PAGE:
I wish, for your sake, that it’s only in this place that people’s homes get burned over drug deal disputes; only in this place do innocent people get killed on the interstate by zombies speeding north with powder and pills to sell; only in this place are parents losing children, are children losing parents, are people blind to the beauty that surrounds them.

But it’s everywhere.

I wish this were a story.


Carrot Ranch, December 14, 2017 prompt: In 99 words (no more, no less) write a story using the phrase “only in…” It can be used to tell a story about a profession, a place or situation. Go were the prompt leads you.  rwr-1.pngRespond by December 19, 2017 to be included in the compilation (published December 20). Rules are here. All writers are welcome!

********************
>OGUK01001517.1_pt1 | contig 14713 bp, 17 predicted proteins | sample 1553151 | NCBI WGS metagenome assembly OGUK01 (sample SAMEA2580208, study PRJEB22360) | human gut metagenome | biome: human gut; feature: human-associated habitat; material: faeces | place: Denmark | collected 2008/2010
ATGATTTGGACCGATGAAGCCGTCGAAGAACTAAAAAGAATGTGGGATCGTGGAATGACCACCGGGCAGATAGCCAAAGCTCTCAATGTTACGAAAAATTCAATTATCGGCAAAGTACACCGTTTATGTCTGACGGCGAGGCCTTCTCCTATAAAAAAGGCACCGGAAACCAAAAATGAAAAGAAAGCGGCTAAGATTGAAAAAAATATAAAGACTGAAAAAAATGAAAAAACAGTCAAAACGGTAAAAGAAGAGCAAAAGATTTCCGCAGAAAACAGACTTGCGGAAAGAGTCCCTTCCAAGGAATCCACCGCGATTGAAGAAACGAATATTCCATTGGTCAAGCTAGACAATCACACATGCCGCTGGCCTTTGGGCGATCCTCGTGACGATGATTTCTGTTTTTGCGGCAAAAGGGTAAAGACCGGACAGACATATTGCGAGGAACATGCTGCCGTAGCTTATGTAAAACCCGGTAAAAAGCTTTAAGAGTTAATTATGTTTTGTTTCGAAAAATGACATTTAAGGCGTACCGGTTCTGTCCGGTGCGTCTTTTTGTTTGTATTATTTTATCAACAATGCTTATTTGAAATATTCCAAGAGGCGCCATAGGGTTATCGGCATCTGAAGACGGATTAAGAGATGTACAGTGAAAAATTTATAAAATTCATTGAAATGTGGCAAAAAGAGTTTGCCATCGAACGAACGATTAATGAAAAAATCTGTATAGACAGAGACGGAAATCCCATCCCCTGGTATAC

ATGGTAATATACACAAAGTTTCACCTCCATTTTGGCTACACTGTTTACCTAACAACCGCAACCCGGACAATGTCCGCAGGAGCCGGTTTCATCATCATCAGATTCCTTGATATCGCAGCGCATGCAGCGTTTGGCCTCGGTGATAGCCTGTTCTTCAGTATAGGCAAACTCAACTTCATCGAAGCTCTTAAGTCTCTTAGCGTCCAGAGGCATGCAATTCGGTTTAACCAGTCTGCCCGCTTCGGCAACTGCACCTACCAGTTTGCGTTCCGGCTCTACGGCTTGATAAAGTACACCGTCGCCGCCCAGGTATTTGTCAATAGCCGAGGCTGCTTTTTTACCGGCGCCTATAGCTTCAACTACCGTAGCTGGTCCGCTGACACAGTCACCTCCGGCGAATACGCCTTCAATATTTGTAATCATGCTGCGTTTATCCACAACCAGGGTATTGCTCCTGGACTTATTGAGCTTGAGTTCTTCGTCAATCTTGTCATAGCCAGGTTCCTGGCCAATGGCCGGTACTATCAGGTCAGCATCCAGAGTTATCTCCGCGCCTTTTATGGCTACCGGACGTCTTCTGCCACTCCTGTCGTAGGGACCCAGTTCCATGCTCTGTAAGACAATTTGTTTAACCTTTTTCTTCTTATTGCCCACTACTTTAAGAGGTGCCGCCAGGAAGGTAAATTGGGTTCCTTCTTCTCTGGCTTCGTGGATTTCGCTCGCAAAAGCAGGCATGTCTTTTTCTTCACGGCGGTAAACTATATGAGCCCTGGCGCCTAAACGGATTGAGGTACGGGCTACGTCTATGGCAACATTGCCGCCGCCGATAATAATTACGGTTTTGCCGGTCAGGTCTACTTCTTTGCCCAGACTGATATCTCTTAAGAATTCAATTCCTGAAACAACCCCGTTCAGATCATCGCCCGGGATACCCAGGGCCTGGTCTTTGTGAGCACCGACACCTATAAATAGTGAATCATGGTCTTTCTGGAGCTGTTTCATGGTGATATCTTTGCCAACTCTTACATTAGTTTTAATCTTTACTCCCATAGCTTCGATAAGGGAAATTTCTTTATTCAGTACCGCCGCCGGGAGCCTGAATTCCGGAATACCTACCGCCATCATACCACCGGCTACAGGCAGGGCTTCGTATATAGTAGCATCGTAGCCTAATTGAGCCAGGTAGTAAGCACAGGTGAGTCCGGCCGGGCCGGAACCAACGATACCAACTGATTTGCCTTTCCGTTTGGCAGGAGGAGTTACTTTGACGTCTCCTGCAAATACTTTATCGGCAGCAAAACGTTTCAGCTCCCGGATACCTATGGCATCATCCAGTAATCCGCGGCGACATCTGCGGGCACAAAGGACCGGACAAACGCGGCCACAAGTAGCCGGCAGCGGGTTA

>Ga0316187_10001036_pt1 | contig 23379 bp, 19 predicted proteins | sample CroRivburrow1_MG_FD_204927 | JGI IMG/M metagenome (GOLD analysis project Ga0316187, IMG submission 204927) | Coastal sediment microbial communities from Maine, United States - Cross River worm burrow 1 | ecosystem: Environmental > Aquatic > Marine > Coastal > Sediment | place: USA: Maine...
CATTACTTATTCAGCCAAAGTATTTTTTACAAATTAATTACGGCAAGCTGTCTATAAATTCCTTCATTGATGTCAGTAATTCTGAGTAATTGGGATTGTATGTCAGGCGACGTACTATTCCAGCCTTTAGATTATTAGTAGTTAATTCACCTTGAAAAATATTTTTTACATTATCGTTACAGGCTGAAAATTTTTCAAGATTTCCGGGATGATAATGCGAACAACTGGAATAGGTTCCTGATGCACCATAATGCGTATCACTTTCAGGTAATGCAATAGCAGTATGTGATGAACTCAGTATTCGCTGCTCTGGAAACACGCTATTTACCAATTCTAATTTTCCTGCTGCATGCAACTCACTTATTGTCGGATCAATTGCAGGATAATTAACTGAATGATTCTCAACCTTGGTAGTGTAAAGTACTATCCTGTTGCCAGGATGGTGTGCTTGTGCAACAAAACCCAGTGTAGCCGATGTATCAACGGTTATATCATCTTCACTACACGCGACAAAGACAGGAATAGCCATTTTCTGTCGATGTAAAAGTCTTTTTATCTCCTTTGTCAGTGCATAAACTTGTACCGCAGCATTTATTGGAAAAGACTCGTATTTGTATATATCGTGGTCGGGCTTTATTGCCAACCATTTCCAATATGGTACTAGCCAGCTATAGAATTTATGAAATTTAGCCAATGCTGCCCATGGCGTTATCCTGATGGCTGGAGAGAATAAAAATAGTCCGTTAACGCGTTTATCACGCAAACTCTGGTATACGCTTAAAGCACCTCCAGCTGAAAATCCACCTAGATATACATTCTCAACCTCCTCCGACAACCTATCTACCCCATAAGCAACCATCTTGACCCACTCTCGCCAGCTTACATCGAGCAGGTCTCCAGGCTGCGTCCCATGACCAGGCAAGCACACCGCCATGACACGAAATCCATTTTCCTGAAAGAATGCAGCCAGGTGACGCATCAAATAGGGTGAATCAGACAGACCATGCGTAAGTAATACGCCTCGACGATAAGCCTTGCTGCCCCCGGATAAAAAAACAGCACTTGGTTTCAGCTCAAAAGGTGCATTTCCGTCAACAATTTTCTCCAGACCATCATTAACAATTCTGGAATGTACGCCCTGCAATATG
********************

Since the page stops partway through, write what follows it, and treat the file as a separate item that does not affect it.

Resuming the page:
Mists – #writephoto


Meet them at the windbreak he’d been told, just before dawn. They’d be waiting there in the line of trees with a wagon, just don’t be late.

He couldn’t take the road of course, had to swing down around the swamp, then through the woods, in the dark. He had gotten turned around, had to do some calculating to come out to the fields, those endless fields. He came out all right, but at the wrong side of the field, the wrong windbreak.

His hopes hung thin as the morning mist as the hounds tuned up, tolling like bells.


Twofer; written for Sue Vincent’s Thursday Photo Prompt and for Zoe’s Six Sentence Story prompt, cue word “tune”.